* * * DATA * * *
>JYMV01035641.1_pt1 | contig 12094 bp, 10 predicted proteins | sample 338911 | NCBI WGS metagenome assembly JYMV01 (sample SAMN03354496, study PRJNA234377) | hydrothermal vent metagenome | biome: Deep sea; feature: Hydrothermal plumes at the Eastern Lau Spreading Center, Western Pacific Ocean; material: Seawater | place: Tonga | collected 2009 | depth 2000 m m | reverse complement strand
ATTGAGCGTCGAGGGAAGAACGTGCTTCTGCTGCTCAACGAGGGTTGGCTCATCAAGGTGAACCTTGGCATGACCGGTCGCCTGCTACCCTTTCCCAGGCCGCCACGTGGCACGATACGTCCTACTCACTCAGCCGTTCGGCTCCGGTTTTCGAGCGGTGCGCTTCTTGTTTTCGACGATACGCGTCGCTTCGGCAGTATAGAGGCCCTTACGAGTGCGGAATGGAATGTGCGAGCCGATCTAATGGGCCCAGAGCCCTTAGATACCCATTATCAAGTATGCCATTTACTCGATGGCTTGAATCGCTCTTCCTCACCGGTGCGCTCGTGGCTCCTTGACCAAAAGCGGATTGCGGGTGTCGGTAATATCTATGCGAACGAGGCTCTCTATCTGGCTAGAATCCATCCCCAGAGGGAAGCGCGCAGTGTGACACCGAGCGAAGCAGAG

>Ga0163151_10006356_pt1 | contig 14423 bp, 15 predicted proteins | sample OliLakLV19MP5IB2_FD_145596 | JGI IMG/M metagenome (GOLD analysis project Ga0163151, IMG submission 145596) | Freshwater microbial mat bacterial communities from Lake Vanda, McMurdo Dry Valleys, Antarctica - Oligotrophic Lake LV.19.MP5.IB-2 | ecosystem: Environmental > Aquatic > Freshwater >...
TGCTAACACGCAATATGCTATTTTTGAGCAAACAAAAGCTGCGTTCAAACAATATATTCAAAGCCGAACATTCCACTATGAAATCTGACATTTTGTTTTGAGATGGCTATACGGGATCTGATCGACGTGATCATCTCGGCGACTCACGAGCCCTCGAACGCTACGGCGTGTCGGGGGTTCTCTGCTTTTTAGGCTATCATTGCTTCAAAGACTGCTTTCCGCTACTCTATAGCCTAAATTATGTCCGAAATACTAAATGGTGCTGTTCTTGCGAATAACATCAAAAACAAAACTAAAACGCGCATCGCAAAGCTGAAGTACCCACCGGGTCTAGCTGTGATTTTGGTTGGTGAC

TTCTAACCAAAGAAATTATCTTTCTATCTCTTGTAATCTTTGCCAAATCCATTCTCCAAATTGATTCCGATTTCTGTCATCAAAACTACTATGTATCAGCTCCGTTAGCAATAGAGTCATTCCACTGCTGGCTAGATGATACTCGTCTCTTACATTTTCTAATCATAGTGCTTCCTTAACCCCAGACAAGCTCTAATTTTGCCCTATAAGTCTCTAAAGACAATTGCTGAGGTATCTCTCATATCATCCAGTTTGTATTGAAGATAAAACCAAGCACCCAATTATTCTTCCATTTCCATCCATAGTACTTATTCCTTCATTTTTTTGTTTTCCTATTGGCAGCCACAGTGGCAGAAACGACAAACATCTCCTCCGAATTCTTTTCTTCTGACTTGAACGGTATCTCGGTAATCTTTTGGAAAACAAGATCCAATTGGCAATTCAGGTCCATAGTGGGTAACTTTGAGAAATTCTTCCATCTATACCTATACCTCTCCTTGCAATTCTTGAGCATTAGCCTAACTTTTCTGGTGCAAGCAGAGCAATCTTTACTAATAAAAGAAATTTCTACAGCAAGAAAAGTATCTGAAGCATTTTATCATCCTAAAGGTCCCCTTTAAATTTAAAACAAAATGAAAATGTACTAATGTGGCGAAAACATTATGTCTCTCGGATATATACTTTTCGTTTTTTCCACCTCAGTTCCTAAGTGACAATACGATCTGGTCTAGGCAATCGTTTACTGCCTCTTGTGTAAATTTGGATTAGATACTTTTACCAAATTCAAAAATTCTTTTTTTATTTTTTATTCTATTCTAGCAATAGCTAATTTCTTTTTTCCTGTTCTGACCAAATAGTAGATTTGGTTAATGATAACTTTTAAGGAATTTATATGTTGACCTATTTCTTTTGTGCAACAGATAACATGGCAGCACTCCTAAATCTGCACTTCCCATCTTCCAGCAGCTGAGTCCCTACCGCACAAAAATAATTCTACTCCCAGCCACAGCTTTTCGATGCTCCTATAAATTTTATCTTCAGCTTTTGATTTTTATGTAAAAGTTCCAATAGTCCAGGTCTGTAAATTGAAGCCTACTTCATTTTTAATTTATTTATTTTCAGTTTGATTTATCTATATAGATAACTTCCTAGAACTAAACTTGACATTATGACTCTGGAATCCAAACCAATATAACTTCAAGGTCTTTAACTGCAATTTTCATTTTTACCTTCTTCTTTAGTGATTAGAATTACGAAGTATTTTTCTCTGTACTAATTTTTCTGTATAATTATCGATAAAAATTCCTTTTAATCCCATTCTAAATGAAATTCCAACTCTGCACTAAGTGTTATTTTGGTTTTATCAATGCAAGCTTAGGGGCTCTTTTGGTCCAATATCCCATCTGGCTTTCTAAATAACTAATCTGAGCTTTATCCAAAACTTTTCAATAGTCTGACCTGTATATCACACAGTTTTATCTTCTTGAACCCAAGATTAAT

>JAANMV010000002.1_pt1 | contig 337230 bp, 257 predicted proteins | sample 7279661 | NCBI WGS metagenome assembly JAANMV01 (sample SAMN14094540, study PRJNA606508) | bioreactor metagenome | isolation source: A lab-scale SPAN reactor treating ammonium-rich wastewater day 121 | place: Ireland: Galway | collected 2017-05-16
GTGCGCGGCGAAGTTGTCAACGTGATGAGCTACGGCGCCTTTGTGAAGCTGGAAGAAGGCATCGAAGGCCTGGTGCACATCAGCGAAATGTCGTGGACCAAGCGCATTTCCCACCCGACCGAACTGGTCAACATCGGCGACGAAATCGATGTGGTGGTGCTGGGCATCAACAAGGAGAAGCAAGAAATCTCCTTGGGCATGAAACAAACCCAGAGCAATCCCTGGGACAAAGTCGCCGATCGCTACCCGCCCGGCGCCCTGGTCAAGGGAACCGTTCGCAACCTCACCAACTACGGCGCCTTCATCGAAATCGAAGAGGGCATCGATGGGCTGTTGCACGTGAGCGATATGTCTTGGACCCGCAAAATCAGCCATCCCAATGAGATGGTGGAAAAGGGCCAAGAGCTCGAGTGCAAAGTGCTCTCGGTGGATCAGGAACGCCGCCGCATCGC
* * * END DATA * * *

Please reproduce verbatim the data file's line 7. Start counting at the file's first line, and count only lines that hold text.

GTGCGCGGCGAAGTTGTCAACGTGATGAGCTACGGCGCCTTTGTGAAGCTGGAAGAAGGCATCGAAGGCCTGGTGCACATCAGCGAAATGTCGTGGACCAAGCGCATTTCCCACCCGACCGAACTGGTCAACATCGGCGACGAAATCGATGTGGTGGTGCTGGGCATCAACAAGGAGAAGCAAGAAATCTCCTTGGGCATGAAACAAACCCAGAGCAATCCCTGGGACAAAGTCGCCGATCGCTACCCGCCCGGCGCCCTGGTCAAGGGAACCGTTCGCAACCTCACCAACTACGGCGCCTTCATCGAAATCGAAGAGGGCATCGATGGGCTGTTGCACGTGAGCGATATGTCTTGGACCCGCAAAATCAGCCATCCCAATGAGATGGTGGAAAAGGGCCAAGAGCTCGAGTGCAAAGTGCTCTCGGTGGATCAGGAACGCCGCCGCATCGC